Arabic editorials also comment on the Arab League's mission in Syria and Al Qaeda in Libya.
More political uncertainty in 2012
The uprisings of 2011 spilled over from the Middle East to affect the entire world
2011 was the year of the Arab Spring, Occupy Wall Street and global change, said Mazen Hammad, a columnist with the Qatari newspaper Al Watan in an article entitled 2011 … the inventory".
Geographical borders had no bearing on the spring's intellectual influence.
North Korea, as removed as it is from this multinational wave of change, was introduced to the third generation of the Kim family, but the system of inheritance of power that was brought to an abrupt end in the Middle East will surely have some impact on the North Korean dynasty that might not see a fourth generation in rule. That is, if the new third generation itself isn't toppled first, opined the writer.
2011 established change in the world. Historic leaders vanished from the political scene, either killed or fleeing in fear of prosecution. Others found themselves besieged in their own countries.
The Syrian case remains the most mysterious and brutal among Arab examples. The observers' protocol that was signed during the last week of the past year came to confirm that Arab solutions have failed to solve the ongoing situation.
As for Yemen, whose president still retains at liberty to travel for treatment or other purposes, it is advancing slowly but steadily towards an era of change that may match the change that has already occurred in Tunisia, Egypt and Libya.
On the other side of the Middle East, Iran continues to struggle to accomplish its allegedly peaceful nuclear programme despite the firm opposition of the West and many Arab countries.
"Many expect that 2012 will be the year of the US/Israeli-led war on Iran. It will also be a harsh and decisive year in Syria as the regime has to choose between agreement with the opposition or final departure," added the writer.
At a time where the world expresses apprehension over the "Islamist attack" carried out by elections in Arab Spring countries such as Tunisia, Egypt, Libya and possibly Yemen and Syria, the West finds itself required to understand the new turn of events and to be cooperative. The Islamist political class that was born out of the Arab revolutions is here to rule, but it is a moderate form of Islam that can't be compared to Al Qaeda and similar hardliner groups.
Al Qaeda's organisation, dormant at present in Europe and the US, is still active in Iraq, Afghanistan and Pakistan despite the loss of its leader and it is quite capable of shocking the world this year.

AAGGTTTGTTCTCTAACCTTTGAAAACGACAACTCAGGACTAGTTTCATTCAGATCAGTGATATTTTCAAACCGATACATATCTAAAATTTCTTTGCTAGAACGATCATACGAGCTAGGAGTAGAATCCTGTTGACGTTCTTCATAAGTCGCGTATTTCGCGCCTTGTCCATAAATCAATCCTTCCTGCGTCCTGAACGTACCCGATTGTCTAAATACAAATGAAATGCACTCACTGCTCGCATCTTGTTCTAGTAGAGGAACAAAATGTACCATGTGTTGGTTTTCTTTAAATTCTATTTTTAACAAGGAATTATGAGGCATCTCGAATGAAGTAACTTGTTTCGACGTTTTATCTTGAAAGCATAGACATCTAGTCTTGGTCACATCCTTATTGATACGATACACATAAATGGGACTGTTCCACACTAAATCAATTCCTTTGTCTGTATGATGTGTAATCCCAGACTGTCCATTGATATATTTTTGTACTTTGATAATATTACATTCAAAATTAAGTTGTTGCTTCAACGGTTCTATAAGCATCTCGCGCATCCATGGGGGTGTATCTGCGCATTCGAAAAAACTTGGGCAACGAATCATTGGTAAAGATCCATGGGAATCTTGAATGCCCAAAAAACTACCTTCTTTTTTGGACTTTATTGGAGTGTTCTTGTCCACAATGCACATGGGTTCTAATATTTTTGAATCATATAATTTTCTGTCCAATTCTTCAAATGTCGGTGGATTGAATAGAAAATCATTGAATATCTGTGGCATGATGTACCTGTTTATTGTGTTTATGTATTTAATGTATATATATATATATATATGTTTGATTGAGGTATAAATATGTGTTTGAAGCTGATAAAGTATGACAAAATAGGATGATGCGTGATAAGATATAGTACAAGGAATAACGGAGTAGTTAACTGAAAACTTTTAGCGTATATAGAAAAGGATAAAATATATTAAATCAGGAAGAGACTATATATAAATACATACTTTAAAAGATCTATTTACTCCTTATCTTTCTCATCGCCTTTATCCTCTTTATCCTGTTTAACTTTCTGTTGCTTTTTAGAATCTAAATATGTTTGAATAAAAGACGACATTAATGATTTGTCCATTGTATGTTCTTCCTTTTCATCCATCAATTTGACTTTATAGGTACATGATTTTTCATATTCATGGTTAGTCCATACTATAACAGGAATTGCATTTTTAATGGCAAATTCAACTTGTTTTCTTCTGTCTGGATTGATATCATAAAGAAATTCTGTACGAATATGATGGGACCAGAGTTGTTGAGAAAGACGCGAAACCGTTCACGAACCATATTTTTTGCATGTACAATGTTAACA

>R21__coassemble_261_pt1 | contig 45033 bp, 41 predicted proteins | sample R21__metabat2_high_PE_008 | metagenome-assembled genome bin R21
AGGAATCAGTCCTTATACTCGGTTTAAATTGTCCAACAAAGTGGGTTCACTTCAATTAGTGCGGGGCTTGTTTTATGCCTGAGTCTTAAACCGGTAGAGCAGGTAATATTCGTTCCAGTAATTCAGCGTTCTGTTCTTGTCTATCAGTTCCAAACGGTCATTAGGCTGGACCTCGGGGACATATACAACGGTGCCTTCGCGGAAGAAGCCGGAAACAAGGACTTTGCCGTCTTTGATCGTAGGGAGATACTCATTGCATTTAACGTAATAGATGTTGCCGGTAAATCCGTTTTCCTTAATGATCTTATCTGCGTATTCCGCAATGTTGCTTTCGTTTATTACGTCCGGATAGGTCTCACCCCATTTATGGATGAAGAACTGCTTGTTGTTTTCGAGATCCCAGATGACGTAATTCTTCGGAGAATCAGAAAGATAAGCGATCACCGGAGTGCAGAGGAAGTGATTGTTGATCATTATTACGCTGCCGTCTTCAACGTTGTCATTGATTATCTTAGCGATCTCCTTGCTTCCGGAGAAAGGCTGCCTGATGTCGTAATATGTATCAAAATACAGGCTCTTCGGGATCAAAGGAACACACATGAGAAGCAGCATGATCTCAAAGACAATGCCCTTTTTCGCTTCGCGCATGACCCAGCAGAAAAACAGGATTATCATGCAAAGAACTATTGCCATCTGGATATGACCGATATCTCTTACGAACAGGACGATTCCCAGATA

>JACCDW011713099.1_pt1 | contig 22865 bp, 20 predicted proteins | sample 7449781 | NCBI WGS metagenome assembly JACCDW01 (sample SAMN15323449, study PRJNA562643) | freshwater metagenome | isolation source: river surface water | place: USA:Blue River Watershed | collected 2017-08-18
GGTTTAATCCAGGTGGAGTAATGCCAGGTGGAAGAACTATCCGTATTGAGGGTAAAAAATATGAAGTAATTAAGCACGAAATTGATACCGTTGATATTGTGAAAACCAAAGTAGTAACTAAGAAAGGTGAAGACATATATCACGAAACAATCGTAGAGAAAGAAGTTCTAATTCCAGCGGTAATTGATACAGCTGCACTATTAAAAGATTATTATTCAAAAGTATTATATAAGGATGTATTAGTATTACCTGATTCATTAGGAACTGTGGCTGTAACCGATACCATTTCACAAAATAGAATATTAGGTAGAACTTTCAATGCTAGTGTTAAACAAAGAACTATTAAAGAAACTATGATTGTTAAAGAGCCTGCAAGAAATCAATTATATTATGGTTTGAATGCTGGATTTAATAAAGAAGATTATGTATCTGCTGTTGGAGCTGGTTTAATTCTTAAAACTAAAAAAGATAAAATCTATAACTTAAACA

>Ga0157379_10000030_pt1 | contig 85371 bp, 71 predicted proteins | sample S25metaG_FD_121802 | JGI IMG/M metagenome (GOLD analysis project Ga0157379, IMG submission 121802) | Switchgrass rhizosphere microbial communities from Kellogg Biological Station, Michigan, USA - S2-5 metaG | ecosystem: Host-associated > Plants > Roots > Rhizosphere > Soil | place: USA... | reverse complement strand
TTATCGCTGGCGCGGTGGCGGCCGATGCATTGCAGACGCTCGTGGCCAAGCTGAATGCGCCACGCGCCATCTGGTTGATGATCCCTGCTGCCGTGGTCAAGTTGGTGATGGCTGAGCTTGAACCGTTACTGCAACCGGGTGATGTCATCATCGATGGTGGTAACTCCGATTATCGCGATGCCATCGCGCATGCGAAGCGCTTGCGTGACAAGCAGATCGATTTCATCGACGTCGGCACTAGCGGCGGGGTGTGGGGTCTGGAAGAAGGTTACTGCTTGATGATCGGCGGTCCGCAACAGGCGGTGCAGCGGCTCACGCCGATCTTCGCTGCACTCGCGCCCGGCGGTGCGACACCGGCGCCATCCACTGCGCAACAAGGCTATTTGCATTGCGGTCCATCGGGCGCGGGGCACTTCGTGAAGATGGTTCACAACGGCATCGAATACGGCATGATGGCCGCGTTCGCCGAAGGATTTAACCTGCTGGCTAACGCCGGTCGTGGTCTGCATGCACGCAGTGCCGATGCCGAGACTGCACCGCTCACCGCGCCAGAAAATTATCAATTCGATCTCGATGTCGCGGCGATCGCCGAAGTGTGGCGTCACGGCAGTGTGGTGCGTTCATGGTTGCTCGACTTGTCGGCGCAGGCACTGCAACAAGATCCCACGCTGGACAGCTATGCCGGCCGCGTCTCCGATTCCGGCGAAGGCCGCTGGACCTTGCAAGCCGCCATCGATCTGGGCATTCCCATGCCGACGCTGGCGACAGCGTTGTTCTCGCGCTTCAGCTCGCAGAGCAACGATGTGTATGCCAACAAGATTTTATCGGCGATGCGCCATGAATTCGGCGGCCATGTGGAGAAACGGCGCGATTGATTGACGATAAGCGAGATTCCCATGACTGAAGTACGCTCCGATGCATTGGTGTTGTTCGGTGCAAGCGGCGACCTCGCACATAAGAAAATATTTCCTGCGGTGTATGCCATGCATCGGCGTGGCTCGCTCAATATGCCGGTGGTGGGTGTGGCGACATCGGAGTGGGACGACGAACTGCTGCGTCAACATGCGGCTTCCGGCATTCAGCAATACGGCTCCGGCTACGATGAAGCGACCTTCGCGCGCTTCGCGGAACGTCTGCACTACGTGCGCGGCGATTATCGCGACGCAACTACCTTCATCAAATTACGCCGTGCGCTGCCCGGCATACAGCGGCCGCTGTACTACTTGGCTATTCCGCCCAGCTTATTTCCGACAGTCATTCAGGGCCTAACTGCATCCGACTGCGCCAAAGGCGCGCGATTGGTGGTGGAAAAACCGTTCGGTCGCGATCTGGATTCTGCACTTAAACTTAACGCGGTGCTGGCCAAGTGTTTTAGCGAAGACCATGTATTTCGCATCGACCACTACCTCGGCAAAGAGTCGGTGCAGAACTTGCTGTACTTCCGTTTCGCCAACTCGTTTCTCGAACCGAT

The year 2012 augurs some real surprises, opined the writer. While the entire world stands at the threshold of a comprehensive revolution and a new age, the future remains foggy.
Syria needs Arab commitment to peace
Al Arabiya news channel recently showed a news report featuring a member of the Arab observers mission in Syria explicitly saying that regime snipers are present in Deraa and demanding their withdrawal.
In comment, Tariq Homayed the editor of the London-based daily Asharq Alawsat said: "This straightforward statement squarely refutes previous statements by the Sudanese general and fellow observers about the good situation in Syria."
The video also undermines the explanation of the Arab League secretary general as he tried to patch up the Sudanese general's observations alleging that what he meant is that the regime's cooperation has been good.
"What is going on in Syria requires no delegations or observers," the writer opined. "It requires a real effort to stop the Assad killing machine. The regime's behaviour towards the Syrian people is a crime and to remain silent about it is equivalent to complicity in murder."
The horrors taking place in Syria certainly do not need a group of "Arab onlookers", as he called them, among whom only one man had the courage to speak up on camera from within Syria.
The creation of an isolated buffer zone is of the essence in Syria, in addition to a no-fly zone, whether under the patronage of Security Council or not and despite anything that Russia may say or do. What is needed now is a courageous Arab decision.
Al Qaeda establishing a branch in Libya
Western media coverage of the Libyan situation waned considerably since the Nato-led raids succeeded in toppling the Qaddafi regime and as Libyan oil exports got back to their normal levels, said the pan-Arab newspaper Al Quds Al Arabi in its editorial.
It was quite surprising that the US news channel CNN reported recently that it has received information from reliable sources confirming that the new leader of Al Qaeda, Ayman Al Zawahri, has dispatched a group of experienced jihadists to Libya to build a fighting force there.
In response, the Libyan National Transitional Council strictly denied any presence for the terrorist. The NTC claimed that the former regime used the "Al Qaeda scarecrow" to gain the sympathy of western countries and get them to support his regime.
"We don't know how the NTC will further react to these news," said the paper. "What we know for sure, though, is that Al Qaeda was able to exploit the Libyan situation to gain a foothold in the country and that a number of its fighters participated in the struggle against the Qaddafi loyalists."
Months after the success of the revolution, Libya still wallows in instability, which makes it a perfect host environment for Al Qaeda.
* Digest compiled by Racha Makarem
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